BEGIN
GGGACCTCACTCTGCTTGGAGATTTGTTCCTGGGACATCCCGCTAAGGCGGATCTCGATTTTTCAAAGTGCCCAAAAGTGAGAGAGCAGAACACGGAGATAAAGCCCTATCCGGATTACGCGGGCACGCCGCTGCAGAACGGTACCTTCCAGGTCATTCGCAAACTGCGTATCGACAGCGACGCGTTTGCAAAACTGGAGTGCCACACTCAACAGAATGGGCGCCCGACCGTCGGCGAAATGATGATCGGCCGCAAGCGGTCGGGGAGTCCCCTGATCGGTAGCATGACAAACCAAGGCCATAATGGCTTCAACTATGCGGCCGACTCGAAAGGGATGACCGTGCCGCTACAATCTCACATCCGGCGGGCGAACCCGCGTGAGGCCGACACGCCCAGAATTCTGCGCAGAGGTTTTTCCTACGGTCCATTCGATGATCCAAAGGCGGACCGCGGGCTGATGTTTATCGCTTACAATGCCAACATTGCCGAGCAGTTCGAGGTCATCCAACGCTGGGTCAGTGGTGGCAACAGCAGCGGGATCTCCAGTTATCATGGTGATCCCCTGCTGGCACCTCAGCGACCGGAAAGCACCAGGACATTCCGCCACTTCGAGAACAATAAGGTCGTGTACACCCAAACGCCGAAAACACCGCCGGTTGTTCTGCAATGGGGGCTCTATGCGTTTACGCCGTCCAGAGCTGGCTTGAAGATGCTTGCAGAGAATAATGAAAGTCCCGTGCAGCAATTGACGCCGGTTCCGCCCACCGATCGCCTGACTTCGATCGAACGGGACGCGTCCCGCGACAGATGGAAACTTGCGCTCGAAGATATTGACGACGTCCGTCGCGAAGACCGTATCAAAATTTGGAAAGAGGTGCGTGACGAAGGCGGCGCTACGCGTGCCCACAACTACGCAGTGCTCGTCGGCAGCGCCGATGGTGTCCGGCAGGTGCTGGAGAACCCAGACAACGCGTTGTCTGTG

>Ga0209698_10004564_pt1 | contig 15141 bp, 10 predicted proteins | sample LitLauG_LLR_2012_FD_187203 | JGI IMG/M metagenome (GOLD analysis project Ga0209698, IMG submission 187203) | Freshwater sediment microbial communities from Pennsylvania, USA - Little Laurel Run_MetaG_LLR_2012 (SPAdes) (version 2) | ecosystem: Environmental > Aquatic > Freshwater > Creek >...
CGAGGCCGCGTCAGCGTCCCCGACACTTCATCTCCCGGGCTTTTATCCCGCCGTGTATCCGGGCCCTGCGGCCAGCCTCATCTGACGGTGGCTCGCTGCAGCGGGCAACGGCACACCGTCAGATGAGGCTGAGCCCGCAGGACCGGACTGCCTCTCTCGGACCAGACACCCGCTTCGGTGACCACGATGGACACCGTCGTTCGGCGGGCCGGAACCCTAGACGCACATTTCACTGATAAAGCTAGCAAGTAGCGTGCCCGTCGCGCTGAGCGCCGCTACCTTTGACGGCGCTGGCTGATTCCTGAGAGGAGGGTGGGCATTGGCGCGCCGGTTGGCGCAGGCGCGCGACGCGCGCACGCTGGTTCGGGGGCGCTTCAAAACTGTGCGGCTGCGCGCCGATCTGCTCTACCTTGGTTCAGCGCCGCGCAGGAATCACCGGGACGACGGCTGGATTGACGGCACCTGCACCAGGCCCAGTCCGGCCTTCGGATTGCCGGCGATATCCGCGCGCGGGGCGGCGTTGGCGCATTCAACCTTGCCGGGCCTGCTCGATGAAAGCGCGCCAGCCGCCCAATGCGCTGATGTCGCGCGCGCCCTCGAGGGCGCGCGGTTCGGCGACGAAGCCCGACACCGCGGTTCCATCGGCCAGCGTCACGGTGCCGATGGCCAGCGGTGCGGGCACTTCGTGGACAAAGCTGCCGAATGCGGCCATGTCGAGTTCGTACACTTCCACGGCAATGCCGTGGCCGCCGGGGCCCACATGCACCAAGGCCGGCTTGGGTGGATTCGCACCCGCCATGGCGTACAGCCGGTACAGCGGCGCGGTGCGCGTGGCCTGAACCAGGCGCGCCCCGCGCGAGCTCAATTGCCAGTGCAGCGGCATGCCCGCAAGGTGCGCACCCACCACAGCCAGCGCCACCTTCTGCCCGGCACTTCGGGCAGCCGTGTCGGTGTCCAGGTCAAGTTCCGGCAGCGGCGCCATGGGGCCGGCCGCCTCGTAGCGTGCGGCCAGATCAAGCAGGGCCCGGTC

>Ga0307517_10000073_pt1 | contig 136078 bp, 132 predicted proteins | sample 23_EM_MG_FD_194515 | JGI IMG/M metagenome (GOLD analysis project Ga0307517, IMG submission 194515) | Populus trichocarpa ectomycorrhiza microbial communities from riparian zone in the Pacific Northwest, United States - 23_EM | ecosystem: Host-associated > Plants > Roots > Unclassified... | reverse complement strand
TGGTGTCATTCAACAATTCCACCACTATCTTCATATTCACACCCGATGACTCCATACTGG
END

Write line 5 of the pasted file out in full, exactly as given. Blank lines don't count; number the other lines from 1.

TGGTGTCATTCAACAATTCCACCACTATCTTCATATTCACACCCGATGACTCCATACTGG